Deployment Tracking Is Critical for Software Teams. Here's Why.
In order to have the most successful deployment, there are a few best practices that software development teams should be mindful of.
First, following a continuous delivery approach allows software development teams to release in shorter cycles, so that building, testing, and releasing can be done with greater speed and reduced error rates. As stated in an earlier post of ours, you’re doing continuous delivery when:
• Your software is deployable throughout its lifecycle.
• Your team prioritizes keeping the software deployable over working on new features.
• Anybody can get fast, automated feedback on the production readiness of their systems whenever somebody makes a change to them.
• You can perform push-button deployments of any version of the software to any environment on demand.
• Second, if you’re observing the continuous delivery model, developers should utilize software deployment tracking. In this post, we’re going to explain why.
5 Reasons Successful Software Deploys Need Deployment Tracking
Whether you’re doing continuous delivery or frequent deployments, your code lives in Git, it's being written and reviewed through pull requests, and you're referencing issues in your commit messages. But how do you answer the questions like, what, exactly, shipped today? How many times did you deploy code this week? When did the resolution of issue #134 find its way into production? Who were the authors of the changes?
The answer: software deployment tracking.
Sleuth’s deployment tracking gives your distributed teams a deploy-centric view of your codebase. Information regarding your deployment is made available in a way that developers, product managers, support staff, management, and your customers can easily digest.
Reason #2: Deployment Tracking Lets You Know What's About to Ship
Deployment tracking is not only extremely beneficial for showing what’s being shipped, when, and from whom, but it’s also great for showing you what you’re about to ship during the deployment process so you can be prepared.
With Sleuth, when code is pushed to the deployment branch, you’ll be notified of what is about to ship. You’ll be notified when a project has undeployed code, allowing you to sift through your undeployed changes.
With the Sleuth deploy view, you have clear visibility into all the information about your upcoming deployments such as pull requests, commits, issues, files, builds, impact, and authors.
Reason #3: Deployment Tracking Measures Impact in Real-Time
If you’re practicing continuous delivery, you might be deploying several times a week or even in a day! With that kind of visibility, you need to be sure that your deployments are moving in the right direction.
In addition to defining key service-level indicators (SLIs) to measure your application’s health, you also need a method for ensuring your software deploys are meeting those SLIs and not causing new errors and bugs. This is where software deployment tracking makes a critical difference in DevOps teams.
Sleuth’s impact tracking uses your SLIs to analyze your deployments and ensure that they are meeting your requirements and free of new, additional errors.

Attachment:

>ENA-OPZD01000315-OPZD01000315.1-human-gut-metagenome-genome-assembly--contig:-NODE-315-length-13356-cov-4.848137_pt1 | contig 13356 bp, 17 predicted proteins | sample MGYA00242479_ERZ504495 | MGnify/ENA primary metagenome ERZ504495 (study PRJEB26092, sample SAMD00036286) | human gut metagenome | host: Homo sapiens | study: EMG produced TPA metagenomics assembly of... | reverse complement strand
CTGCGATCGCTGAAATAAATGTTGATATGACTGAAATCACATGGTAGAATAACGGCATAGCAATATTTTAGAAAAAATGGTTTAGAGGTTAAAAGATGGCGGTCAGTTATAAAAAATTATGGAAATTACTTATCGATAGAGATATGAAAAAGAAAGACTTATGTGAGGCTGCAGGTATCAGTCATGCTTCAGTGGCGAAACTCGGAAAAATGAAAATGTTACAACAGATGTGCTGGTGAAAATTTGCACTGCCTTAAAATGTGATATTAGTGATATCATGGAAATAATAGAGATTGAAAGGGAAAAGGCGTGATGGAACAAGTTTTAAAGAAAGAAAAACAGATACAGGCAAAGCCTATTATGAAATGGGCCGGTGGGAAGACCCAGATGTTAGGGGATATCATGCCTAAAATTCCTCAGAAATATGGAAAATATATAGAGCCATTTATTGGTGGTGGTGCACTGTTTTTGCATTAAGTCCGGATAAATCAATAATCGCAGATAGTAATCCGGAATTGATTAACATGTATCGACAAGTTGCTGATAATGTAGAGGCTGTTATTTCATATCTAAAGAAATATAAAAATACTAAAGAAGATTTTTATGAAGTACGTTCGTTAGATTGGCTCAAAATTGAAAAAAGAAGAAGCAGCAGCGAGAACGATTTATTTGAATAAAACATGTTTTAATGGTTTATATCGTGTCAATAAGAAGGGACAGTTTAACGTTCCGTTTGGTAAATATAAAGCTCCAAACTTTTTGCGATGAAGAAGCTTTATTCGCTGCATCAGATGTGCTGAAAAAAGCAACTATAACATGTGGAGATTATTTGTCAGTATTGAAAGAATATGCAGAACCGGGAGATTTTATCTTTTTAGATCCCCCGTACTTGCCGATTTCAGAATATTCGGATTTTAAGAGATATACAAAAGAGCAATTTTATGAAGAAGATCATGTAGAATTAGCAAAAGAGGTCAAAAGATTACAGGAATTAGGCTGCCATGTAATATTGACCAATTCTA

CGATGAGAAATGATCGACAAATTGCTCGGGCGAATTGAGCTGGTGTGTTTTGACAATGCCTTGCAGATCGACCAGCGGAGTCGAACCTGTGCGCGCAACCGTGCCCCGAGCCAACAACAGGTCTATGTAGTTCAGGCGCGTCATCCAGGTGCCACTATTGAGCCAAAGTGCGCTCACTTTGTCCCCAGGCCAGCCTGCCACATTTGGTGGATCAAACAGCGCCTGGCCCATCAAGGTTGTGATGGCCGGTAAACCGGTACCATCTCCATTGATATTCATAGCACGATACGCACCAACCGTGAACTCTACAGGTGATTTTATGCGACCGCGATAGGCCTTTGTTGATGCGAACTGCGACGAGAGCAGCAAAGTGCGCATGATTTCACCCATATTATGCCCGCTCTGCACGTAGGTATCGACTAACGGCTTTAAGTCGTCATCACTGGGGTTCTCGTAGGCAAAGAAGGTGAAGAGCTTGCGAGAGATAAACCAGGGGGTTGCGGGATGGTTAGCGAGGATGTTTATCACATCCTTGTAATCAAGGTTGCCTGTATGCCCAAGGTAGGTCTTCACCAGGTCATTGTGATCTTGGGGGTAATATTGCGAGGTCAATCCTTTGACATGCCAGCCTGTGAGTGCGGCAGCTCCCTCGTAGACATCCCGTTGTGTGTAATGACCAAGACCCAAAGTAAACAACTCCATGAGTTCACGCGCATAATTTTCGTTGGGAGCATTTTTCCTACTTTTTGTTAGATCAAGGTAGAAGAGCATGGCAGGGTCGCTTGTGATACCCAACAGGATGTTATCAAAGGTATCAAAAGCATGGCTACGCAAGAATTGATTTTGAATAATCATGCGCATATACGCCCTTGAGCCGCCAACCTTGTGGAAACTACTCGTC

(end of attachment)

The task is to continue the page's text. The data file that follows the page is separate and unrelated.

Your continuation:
Reason #4: Deployment Tracking Works With Existing Tools
Software teams work with an existing set of mission-critical tools. For instance, tools like GitHub and Bitbucket are utilized for storing code and are capable of facilitating meaningful code review and issue tracking.
Using all of the raw data already available, deployment tracking tools can integrate easily and be able to answer all your team’s deployment questions.
Sleuth integrates with your GitHub or Bitbucket repositories to provide that deploy-centric view we discussed previously and allows you to answer questions about what's shipped and who shipped it.
Other Tools Sleuth Integrates With
The Slack integration to enable software deployment teams to stay on top of changes and alert your team when changes have deployed.
The LaunchDarkly integration tracks changes made via your feature flags so you can instantly see the impact "flipping" your feature flags have on your code.
Additionally, our impact integrations with Datadog, Rollbar, Honeybadger, and Sentry, help you to track errors and let you know if your code deployments and/or feature flags are affecting your code negatively or positively.
When major bugs happen, you’re on the hook to restore stability and implement damage control in the meantime. Deployment tracking allows you to sound the alarm and freeze production while you’re fixing the problem.
With Sleuth, software developers gate changes to the production source code with the click of a button. This halts pull requests and prevents them from merging into the main branches. It also automatically notifies your team of the situation through your Slack integration.
In addition to helping you bring stability to an incident, locking can also be used to prevent deployments over the weekend, during a key customer demo, or even just to give you more time to monitor an existing large deployment. Sleuth’s deployment tracker keeps tabs on your key code and infrastructure repositories, as well as other sources of changes, such as feature flag changes.
Sleuth’s deployment tracking software gives your organization deploy-centric visibility into software releases. It shows you what’s being released and by whom, when releases are coming, and tracks impact in real-time.
Additionally, Sleuth integrates with your existing mission-critical tools and prevents unwanted changes.